Wealthy Nations Daily Update - Mexico

On 17 February Banco de Mexico surprised the market with a 50 basis point intermeeting rate hike taking the benchmark rate to 3.75% and the central bank directly intervened in the currency market and announced that the Foreign Exchange Commission would suspend dollar auctions when the peso weakens by more than 1% from the previous day’s fix in favour of intervention on a discretionary basis.  The Central Bank Governor, Agustin Carstens noted that the depreciation of the peso and international market volatility had “increased the probability that inflation expectations are not in line with the consolidation of the permanent objective of 3 per cent.”

But the move was also a clear statement by the Mexican authorities that the recent weakness in the peso, which saw the peso dollar exchange rate weaken as far as 19.4448 intraday, had gone too far.  Shorting the Mexican peso has been a liquid way to short emerging markets but it got to the point that the currency was no longer reflecting Mexico’s fundamentals.  The central bank move has at least increased the cost of shorting the peso with the added risk of further unexpected intervention. The peso appreciated in response to this policy shift and is now trading at 18.0870 to the dollar at the time of writing.  Interestingly, and more likely a better reflection of fundamentals, the government bond market was much less affected with the local currency and USD Mexican 10 and 30 year bonds rallying year to date. 

The rate rise came in conjunction with Luis Videgaray, the Finance Minister, announcing budget cuts of 0.7% of GDP.  The MXN132bn (~USD7.3bn) of cuts is prudent, timely and ‘credit positive’ as, even although Mexico has in place oil hedges at USD49/bbl for 2016, if the oil price were to remain where it is the fiscal adjustment required in 2017 will be close to USD7.5bn.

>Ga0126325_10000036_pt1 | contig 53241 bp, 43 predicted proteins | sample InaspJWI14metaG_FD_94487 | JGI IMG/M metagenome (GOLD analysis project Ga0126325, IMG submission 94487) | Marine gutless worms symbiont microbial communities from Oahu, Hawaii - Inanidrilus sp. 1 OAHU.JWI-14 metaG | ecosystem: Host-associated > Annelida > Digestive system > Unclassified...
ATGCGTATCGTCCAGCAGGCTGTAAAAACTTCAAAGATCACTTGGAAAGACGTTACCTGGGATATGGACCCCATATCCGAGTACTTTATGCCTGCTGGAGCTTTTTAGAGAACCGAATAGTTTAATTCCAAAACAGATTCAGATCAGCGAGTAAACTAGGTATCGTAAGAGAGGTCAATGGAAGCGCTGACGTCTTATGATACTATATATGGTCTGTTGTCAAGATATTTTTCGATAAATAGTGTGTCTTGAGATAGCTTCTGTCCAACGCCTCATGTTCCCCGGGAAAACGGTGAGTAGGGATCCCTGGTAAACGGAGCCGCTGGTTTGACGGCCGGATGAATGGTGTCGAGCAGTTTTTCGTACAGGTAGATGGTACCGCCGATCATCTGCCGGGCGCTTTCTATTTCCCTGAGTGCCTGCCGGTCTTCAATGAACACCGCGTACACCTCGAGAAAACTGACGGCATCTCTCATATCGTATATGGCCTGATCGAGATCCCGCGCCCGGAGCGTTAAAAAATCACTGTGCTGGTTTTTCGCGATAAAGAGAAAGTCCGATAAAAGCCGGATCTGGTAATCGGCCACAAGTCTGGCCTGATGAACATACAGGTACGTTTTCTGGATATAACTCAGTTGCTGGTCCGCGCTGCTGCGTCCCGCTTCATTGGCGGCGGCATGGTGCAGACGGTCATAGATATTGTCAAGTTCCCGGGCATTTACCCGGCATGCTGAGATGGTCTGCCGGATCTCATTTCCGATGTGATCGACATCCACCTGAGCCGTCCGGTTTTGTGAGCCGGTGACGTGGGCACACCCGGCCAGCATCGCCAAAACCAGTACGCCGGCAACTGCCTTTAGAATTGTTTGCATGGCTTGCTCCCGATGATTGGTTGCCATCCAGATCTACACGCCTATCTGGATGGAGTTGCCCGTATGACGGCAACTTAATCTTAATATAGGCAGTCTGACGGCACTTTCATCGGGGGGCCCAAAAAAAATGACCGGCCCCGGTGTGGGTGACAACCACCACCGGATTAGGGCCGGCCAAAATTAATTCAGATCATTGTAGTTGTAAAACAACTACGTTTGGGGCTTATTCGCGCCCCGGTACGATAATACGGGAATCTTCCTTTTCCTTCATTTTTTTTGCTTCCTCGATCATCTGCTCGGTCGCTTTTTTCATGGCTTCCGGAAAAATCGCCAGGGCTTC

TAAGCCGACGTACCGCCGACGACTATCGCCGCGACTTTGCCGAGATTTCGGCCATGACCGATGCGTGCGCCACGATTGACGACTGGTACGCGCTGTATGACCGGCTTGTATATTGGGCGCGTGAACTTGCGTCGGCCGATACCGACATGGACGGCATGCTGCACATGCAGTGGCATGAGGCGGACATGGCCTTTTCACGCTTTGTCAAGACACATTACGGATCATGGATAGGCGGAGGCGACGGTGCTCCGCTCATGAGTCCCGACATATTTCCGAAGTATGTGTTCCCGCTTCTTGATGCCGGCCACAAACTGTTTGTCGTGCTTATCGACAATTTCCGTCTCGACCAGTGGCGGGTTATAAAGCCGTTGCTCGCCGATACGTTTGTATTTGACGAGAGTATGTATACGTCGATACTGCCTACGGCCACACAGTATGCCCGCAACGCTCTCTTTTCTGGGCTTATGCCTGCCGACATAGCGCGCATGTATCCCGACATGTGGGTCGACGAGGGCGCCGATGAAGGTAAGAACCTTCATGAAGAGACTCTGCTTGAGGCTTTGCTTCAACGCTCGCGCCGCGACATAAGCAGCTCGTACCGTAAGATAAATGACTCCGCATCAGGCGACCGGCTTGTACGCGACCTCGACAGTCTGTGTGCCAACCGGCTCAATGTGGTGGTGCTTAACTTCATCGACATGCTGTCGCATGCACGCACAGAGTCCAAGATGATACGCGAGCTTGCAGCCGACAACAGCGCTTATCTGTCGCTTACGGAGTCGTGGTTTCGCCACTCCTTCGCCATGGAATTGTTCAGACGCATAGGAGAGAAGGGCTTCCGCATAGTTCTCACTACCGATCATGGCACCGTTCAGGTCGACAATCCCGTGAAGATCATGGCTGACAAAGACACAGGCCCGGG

Despite USD 2bn of foreign exchange intervention last week, Mexico has sizeable foreign exchange reserves of USD174bn; in fact reserves have remained stable since November last year and at the end of 2015 its reserves were just ahead of Germany in size.  Mexico is a ‘wealthy nation’ with net foreign liabilities of 39.5% of GDP using Stratton Street’s 2012 NFA estimates. Our cut-off for countries to be considered a ‘wealthy nation’ is net foreign liabilities of 50% of GDP; IMF research indicates levels above this threshold are associated with increasing risk of external crises.  But even ‘wealthy nations’ can be temporarily caught up in indiscriminate bouts of market volatility.  The World Bank notes that the 2013 Taper Tantrum “initially triggered indiscriminate capital outflows from emerging markets. Over time, greater differentiation emerged.” Countries that faced the greatest financial market disruption had “large current account deficits following a period of rapid real appreciation, modest international reserves, and weaker growth prospects were associated with sharper drops in capital inflows and disruptions in financial markets.” 

The use of unconventional monetary policy for an extended period of time has inflated asset markets.  Thus, the Fed starting to reverse monetary policy in December 2015, combined with a stronger dollar and still weak global growth has increased market volatility.  Moreover, markets are questioning the efficacy of using negative rates to try and sustainably boost aggregate demand.  Faced with this realisation a desire to de-risk has put ‘emerging markets’ under pressure from capital outflows, although it is the debtor nations with excessive net foreign liabilities that will ultimately come under the most pressure.

This backdrop favours positioning in long duration higher quality credits from ‘wealthy nations’ as yield curves continue to flatten.